As Voters Weigh Expanding San Diego Convention Center, Many Measure C Details Unknown
Measure C has been pitched to San Diego voters as a key to reducing homelessness, a boost for local roads and a necessary investment in the downtown convention center to maintain valuable tourism dollars.
But when inewsource dug into the initiative, which would raise the tax on hotel stays, we found language that showed some promises may have to be adjusted in the future.
Here are examples of what could change if voters approve Measure C on March 3:
– The city would get the go-ahead to sell $2 billion in bonds to help pay for all three components in the measure. But if the higher room tax increase doesn’t raise enough money to cover the debt, there’s a possibility the City Council could take money from the general fund to cover the difference. That means money for police and fire services, for example, could decline.
– The sale of bonds could exceed $2 billion. A provision in the measure allows the City Council to lift a cap on bond debt obligations for the convention center expansion after holding a public hearing.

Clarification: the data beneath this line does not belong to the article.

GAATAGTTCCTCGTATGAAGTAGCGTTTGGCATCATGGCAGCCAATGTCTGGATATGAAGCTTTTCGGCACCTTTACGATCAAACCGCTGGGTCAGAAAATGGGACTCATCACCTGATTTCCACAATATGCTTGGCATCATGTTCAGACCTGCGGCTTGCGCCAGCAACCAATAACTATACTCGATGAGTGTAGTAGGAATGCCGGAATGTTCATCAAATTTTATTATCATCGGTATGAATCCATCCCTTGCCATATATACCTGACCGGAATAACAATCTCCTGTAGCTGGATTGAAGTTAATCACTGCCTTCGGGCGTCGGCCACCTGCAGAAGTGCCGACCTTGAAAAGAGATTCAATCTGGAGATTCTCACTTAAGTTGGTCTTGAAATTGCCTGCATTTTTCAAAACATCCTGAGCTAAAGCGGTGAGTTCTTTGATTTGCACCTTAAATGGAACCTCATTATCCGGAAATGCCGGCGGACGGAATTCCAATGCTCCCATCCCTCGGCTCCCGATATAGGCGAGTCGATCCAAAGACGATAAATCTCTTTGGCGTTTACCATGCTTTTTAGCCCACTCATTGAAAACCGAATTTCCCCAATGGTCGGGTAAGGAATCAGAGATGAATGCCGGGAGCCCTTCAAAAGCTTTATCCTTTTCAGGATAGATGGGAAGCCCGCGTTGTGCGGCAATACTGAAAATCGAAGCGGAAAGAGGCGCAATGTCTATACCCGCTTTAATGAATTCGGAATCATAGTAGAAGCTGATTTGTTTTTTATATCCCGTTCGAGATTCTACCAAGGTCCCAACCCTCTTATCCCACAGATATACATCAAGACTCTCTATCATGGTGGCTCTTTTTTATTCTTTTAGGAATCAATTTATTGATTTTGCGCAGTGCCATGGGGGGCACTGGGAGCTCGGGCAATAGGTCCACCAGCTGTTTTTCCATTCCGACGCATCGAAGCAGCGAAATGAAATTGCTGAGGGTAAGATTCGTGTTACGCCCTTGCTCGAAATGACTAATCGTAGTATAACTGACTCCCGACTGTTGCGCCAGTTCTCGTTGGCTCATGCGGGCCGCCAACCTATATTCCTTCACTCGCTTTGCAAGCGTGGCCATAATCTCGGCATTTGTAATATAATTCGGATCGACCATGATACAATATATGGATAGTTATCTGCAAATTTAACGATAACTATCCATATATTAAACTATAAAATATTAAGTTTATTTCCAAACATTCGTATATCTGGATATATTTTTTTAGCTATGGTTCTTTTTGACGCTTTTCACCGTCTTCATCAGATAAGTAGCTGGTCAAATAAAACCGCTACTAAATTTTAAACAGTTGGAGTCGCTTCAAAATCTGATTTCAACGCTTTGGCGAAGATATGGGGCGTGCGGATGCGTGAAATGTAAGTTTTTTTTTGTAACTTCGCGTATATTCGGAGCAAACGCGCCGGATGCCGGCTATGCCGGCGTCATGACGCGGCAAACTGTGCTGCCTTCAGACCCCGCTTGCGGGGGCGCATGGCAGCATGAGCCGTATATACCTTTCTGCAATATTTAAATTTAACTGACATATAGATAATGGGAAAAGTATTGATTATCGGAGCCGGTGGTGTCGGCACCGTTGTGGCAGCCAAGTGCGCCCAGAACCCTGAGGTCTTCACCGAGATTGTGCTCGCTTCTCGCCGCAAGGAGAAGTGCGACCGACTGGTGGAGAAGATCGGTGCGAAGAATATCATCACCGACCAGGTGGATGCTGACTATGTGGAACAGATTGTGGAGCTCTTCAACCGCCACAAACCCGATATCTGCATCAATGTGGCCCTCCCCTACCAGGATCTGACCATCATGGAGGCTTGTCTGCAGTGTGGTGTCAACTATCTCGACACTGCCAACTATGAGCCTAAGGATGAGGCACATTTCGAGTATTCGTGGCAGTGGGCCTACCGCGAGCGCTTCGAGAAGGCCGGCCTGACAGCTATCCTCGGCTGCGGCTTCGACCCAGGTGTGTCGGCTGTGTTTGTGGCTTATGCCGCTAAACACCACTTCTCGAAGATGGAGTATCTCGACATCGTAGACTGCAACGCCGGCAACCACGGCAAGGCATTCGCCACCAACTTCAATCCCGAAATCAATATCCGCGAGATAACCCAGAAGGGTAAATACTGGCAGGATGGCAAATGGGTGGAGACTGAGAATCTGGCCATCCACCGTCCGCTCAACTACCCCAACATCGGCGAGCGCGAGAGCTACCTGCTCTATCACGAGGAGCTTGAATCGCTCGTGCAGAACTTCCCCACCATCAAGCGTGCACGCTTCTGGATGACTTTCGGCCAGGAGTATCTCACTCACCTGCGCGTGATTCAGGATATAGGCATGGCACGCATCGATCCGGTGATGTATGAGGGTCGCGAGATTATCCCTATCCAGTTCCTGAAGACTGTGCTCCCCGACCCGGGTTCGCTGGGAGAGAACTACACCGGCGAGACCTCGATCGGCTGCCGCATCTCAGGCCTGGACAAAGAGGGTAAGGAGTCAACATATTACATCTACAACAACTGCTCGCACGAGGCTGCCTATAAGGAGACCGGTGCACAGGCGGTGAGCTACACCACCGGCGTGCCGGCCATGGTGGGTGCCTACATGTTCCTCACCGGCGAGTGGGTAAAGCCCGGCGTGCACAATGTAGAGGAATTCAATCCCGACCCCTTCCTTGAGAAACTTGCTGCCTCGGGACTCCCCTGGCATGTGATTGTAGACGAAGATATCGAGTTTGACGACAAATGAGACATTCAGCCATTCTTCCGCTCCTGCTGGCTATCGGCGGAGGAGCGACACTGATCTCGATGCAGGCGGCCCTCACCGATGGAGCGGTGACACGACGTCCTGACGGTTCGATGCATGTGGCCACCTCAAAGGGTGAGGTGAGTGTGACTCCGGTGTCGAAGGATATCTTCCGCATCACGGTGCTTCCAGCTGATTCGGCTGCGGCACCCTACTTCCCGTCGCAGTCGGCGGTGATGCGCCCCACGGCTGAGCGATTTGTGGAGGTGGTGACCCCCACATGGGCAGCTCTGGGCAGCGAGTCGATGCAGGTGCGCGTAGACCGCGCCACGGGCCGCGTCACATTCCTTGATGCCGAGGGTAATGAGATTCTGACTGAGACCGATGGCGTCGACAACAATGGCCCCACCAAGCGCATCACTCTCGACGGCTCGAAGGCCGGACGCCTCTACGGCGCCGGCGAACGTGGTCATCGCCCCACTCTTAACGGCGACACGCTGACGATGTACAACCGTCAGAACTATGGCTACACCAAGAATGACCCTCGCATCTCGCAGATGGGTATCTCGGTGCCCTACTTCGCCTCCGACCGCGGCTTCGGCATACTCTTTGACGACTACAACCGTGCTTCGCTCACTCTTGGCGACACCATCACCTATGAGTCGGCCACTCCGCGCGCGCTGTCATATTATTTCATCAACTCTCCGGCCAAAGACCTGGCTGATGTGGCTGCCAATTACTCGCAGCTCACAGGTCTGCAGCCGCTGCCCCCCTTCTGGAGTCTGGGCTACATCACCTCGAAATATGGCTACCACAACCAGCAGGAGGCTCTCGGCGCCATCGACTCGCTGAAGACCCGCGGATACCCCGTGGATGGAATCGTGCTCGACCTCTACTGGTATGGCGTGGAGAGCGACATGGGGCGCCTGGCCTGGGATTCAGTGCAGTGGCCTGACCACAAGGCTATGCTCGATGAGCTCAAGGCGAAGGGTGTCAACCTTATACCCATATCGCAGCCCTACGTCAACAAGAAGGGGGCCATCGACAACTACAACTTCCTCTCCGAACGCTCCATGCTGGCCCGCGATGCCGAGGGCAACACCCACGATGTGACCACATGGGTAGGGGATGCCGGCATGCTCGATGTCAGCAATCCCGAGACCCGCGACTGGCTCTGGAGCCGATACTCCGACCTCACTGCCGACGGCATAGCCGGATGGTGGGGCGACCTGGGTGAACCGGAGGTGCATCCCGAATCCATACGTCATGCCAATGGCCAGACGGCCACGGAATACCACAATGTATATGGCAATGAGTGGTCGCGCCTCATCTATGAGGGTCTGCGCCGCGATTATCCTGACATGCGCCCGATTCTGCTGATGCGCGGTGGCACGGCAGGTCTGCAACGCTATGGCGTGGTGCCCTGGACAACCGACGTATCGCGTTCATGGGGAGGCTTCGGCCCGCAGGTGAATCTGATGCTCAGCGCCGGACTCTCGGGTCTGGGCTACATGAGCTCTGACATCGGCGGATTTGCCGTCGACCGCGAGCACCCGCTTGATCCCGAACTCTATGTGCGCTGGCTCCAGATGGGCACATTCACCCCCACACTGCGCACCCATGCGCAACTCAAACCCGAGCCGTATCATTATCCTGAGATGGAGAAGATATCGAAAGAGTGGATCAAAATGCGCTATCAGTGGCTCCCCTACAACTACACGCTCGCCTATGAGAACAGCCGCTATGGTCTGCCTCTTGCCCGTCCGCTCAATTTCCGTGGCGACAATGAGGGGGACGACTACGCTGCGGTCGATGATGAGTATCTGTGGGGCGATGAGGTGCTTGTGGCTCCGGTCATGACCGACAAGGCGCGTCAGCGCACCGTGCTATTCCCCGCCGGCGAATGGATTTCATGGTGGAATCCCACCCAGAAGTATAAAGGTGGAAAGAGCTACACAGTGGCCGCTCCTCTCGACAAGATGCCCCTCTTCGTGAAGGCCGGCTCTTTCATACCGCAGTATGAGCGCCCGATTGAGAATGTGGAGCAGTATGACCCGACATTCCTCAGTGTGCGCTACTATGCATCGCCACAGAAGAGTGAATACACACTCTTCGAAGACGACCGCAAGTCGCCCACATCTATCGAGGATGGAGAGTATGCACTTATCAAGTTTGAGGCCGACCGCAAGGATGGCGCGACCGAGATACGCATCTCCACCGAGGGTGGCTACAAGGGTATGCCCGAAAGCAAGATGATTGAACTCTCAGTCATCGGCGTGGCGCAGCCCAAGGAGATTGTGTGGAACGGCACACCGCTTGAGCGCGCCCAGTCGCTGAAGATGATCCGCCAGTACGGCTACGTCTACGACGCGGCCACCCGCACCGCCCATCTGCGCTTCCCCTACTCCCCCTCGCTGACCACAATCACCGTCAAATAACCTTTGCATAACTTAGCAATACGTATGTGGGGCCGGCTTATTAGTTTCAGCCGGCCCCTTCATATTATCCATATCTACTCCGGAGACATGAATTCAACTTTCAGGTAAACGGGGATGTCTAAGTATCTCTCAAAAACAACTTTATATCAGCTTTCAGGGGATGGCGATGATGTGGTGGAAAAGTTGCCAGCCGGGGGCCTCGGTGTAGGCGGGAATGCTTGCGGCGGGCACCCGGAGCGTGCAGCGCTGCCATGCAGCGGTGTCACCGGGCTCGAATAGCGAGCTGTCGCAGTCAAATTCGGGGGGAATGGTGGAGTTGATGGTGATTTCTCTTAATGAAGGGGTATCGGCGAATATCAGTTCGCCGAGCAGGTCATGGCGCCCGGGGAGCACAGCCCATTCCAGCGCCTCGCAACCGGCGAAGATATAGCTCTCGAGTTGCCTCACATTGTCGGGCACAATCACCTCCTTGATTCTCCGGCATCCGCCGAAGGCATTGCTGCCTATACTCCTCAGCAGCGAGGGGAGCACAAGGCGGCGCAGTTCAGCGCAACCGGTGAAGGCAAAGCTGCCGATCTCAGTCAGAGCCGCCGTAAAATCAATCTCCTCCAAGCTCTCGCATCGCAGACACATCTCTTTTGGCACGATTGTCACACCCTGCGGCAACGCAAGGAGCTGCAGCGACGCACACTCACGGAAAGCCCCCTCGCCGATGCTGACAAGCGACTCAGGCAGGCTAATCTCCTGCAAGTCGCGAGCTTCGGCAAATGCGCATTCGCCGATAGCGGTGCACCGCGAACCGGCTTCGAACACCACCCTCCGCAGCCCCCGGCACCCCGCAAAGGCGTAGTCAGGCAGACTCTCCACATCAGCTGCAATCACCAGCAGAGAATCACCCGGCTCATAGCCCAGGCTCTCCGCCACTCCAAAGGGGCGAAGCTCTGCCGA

– Many details about how the new tax revenue, officially called the transient occupancy tax, will be spent are unknown and left up to future councils.
A coalition of high-profile supporters – buoyed by considerable resources – are backing Measure C, and say the new revenue will be shielded from misspending, protected by five-year spending plans, annual audits and a citizens oversight committee. Mayor Kevin Faulconer, Assemblyman and mayoral candidate Todd Gloria and City Council President Georgette Gómez are among the supporters. Campaign finance reports show that as of Wednesday, the Yes on C! For a Better San Diego committee had raised at least $2.7 million and spent more than $1.5 million.
Despite multiple prior attempts, San Diego’s TOT has not increased in nearly 26 years. The latest incarnation melds two of the city’s most urgent problems with a convention center expansion, which proponents say is needed to hold on to the annual Comic-Con event and secure other large conventions in the years ahead.
“The strategic decision made was that by adding the homeless services component and the street maintenance they would be able to secure more voter support,” said Tom Shepard, a longtime San Diego political consultant who isn’t involved in the Measure C campaign. “Whether that turns out to be true or not is as yet unclear, but voters ought not be confused. The majority of these funds are going to finance the expansion of the convention center.”